In so many ways, Nuha al-Radi, a renowned Iraqi artist and diarist, was ageless. Her quick quips offered running commentaries on all matters political and absurd, and her art was rendered with whimsy and wit.
"It was her optimism as she bore witness to others' suffering," said Wasmaa Chorbachi, a noted Iraqi-born art historian who lives in Boston.
Al-Radi's humor declared itself through her sparkling dark eyes. Tucked behind her ear, a fresh flower -- which she never failed to find, even in the most desolate places -- reminded everyone that she had come from afar, from some perfumed garden in Mesopotamia. It was her signature protest against the turbulence of war and exile in what she liked to call the "Muddled East."
Al-Radi, 63, died of pneumonia in Beirut on Aug. 31, a complication of leukemia. She had been diagnosed with a rare form of the disease late last year but had kept it a secret.
Last weekend, her family and friends laid her to rest, lowering her body on a bed of jasmine into a grave in a shady forest of pines in the heart of Beirut, one of her favorite adopted homes in a journey that took her from Iraq to Lebanon, Britain, the United States and Yemen, among other places.
Tonight in Beirut, seven cantors accompanied by percussionists will chant happy verses from the Koran, an old Baghdad tradition observed 10 days into mourning, at her mother's apartment by the sea in a celebration of her life.
Her sister, Selma, an archaeologist who lives in New York, traveled to Beirut when al-Radi told her she was coming down with a cold, three days before she died. "She was so inventive -- I have been looking at catalogues of her art. It is incredible," she said, adding that she planned to track down all her sister's pieces in the United States, India, Pakistan, Europe and the Middle East to have them photographed for a book.
I first met al-Radi in the fall of 1990, just after Iraq invaded Kuwait but before U.S.-led forces retaliated. I was trying to learn the sentiments of Iraqi artists and intellectuals, and met her through an Iraqi architect. Over tea in her living room, she talked about her fear that Iraqi civilians would face reprisals, and about her exhibitions in London, New York and Washington. One hour into the visit, my eyes fell on a brochure on her coffee table.
I suddenly realized that I owned one of her works. It had been a housewarming gift, a green ceramic tray inlaid with saffron, mauve and tangerine, the hues of Iraqi sunsets, with yellow-orange braided-serpent handles. I made an instant connection with a woman who had intimately experienced two cultures and whose experiences had become a study in the art of survival.
In 1992, the British literary magazine Granta published her wartime journal about the daily travails of family and friends as they struggled through power cuts, fuel shortages and other privations. The chronicle describes the resentment that built up against the United States, even among privileged Baghdad residents, who joined the rest of the population in its aversion to the punitive consequences of sanctions and bombings. The journal was published as a book in 1998, and a revised edition was reissued in the United States in 2003.
Last year, she again found her way to Baghdad after a seven-year absence. After the fall of Saddam Hussein in April, she kept a journal for 28 days, excerpts of which were also printed in Granta. She described people digging up mass graves in their sad searches for their lost relatives, and U.S. soldiers kicking up dust. The only "shiny things are the hundreds of new mosques -- huge, bulbous growths," she wrote.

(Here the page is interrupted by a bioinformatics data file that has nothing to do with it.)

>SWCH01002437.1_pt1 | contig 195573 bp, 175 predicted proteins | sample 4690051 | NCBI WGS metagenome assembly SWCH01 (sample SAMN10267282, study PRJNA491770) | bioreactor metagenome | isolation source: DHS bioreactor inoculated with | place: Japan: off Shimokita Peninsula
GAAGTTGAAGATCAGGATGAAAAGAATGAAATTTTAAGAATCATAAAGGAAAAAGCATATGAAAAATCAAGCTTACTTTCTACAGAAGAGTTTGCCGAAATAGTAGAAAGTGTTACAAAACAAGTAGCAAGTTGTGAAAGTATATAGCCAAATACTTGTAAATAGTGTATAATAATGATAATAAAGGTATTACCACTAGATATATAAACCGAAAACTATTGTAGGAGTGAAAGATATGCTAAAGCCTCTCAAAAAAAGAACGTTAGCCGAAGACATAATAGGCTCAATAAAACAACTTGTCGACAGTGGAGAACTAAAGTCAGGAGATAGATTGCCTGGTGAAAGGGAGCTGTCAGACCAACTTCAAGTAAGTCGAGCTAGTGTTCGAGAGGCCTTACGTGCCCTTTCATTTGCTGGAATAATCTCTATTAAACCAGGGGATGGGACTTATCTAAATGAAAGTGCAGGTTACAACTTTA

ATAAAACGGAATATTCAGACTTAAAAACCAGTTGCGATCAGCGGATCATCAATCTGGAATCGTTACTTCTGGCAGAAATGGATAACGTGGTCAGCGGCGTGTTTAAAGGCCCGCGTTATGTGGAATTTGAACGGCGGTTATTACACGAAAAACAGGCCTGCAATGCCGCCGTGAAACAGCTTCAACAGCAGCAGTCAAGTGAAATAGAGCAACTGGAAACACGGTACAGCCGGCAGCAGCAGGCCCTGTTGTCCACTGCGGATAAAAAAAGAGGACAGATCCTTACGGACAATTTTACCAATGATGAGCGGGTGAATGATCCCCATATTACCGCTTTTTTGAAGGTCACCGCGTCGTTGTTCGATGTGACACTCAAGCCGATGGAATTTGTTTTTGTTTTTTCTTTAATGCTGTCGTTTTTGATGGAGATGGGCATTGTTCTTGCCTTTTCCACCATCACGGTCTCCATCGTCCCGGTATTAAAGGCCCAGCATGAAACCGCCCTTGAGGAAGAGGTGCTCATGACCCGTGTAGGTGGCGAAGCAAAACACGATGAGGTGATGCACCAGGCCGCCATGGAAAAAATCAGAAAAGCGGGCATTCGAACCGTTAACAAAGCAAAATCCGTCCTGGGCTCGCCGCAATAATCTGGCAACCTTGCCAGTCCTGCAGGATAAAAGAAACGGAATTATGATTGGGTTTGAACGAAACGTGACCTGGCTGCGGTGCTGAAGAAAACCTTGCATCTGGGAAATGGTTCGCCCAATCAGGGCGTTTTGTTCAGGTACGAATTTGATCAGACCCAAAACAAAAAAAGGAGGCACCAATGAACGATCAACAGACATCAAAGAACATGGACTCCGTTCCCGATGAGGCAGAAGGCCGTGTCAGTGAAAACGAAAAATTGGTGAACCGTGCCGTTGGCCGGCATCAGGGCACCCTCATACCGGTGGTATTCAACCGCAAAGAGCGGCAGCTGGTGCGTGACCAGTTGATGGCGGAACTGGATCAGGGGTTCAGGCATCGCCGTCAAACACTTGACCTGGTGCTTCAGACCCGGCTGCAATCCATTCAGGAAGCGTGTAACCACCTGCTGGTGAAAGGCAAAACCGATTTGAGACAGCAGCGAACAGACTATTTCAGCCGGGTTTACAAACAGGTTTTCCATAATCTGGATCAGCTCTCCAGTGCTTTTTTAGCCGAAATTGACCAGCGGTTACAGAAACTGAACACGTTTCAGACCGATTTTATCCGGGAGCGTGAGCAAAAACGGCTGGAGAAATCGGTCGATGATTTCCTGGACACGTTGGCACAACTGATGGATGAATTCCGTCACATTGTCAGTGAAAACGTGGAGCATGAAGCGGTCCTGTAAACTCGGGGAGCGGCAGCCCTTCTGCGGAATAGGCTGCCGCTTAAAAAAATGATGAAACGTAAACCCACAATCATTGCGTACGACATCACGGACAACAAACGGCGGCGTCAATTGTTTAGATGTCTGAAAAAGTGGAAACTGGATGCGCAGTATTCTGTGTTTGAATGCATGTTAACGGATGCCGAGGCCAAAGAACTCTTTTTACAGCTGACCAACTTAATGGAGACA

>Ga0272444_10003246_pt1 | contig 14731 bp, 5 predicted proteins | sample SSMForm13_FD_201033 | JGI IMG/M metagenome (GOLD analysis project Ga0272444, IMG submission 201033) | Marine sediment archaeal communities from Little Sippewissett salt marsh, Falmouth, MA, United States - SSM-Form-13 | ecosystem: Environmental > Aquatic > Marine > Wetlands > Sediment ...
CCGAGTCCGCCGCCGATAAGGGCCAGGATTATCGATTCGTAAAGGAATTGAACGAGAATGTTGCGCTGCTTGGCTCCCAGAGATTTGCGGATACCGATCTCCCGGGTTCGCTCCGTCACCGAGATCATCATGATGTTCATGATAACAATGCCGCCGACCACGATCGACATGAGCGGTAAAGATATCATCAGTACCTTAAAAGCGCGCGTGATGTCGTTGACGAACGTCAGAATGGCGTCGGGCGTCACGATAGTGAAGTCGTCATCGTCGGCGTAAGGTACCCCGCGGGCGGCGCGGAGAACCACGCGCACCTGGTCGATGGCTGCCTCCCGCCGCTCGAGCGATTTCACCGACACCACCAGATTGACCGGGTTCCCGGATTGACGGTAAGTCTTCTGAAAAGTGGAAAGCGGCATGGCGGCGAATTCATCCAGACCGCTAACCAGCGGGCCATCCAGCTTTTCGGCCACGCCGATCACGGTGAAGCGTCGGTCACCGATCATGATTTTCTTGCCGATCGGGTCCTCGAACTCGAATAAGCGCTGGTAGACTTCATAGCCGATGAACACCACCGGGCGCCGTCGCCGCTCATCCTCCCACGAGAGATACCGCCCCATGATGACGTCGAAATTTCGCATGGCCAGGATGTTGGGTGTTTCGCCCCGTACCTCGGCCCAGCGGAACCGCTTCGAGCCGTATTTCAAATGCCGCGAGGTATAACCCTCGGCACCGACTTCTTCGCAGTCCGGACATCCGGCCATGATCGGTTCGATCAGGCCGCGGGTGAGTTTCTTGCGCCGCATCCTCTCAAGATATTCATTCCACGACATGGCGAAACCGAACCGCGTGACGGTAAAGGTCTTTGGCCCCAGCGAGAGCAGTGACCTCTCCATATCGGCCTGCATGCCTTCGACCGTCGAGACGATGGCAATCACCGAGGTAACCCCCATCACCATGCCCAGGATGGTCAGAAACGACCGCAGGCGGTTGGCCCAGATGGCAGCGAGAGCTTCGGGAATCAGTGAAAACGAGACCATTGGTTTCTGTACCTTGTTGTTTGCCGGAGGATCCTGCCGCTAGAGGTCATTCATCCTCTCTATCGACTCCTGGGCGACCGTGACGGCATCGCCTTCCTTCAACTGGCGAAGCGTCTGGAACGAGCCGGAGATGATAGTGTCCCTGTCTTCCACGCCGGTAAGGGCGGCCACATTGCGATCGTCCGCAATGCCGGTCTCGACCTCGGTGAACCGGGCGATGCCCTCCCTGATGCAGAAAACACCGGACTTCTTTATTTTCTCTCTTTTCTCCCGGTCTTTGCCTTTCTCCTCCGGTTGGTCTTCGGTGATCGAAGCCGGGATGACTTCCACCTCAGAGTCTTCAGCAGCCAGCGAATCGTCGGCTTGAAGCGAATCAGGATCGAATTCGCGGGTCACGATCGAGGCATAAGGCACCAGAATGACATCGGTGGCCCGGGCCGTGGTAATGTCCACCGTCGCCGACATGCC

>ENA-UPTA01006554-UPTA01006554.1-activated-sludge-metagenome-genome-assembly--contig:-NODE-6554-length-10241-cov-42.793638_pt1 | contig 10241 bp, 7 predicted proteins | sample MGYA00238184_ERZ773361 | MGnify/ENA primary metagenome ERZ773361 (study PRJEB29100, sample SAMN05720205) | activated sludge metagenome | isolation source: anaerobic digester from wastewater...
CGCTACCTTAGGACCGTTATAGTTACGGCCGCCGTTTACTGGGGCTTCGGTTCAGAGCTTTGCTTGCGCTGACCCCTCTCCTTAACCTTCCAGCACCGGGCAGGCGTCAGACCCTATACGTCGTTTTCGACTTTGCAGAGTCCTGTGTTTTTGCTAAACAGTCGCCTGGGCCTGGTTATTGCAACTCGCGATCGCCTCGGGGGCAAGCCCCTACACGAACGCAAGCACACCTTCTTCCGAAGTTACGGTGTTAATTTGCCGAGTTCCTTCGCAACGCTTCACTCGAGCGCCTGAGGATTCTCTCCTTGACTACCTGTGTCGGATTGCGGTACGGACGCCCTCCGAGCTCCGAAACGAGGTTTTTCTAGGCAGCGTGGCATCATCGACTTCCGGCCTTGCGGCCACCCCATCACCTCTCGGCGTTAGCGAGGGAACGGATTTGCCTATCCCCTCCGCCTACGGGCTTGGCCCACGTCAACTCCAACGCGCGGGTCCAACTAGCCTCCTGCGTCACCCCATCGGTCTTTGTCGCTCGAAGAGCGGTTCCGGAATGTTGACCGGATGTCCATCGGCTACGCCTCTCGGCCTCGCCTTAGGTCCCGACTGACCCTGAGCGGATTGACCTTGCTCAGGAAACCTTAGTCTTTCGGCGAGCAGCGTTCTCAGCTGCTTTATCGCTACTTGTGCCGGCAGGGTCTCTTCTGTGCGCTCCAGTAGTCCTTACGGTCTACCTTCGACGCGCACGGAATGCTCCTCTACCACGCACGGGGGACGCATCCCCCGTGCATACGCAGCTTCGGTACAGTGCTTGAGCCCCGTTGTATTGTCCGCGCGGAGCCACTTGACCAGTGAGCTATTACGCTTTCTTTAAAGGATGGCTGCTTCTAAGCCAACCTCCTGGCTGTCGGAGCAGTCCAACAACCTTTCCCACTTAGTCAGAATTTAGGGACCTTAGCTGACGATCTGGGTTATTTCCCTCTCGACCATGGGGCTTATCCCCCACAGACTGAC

Al-Radi was relieved to find her 83-year-old mother and her frail aunt Naera still in fighting spirits at their riverside house. They had left the safety of their home in Beirut to spend the days of combat in Baghdad, out of solidarity with its people. (Her mother walked into a bank during a robbery, and one day, she blurted out to an American officer, "We don't want you.")
Her writings were sometimes droll. Umm Hussein, the caretaker of al-Radi's property in Baghdad, kept walking into swarms of honeybees in the long grass. "It's a good thing she's covered from head to toe," she wrote.
But al-Radi's impressions were also sadly prophetic: "If Iraq is going to be the showcase for the democracy that's going to hit the muddled east, miracles have to happen."
Al-Radi was born in Baghdad in 1941 and spent 10 of her formative years in India, where her father was the Iraqi ambassador. When the British-backed monarchy that had ruled Iraq was overthrown in 1958, he retired from the diplomatic corps and the family returned to Baghdad. Al-Radi moved to London, where she studied ceramics at the Byam Shaw School of Art. When the Baath Party took over Iraq in 1969, the al-Radis moved to Beirut, where she enrolled at the American University of Beirut, where she eventually taught art.
Childhood friends such as Wassim Tchourbachi, a relative of art historian Chorbachi, suspected al-Radi knew she was dying. In her diary, she wrote about taking a tour of Baghdad to see her artwork, which was scattered in hotels and banks. With an American television crew, she entered a Hussein palace where one of her murals adorned a wall. "It was a forbidden area then as it is now for us Iraqi mortals," she said about the place.
The panel, an earthly paradise on a 50-foot wall, "had taken a year of my life. Such a strange feeling. In history, one always reads of such-and-such a work being destroyed by flood, earthquake, war, and here it was. I am part of history."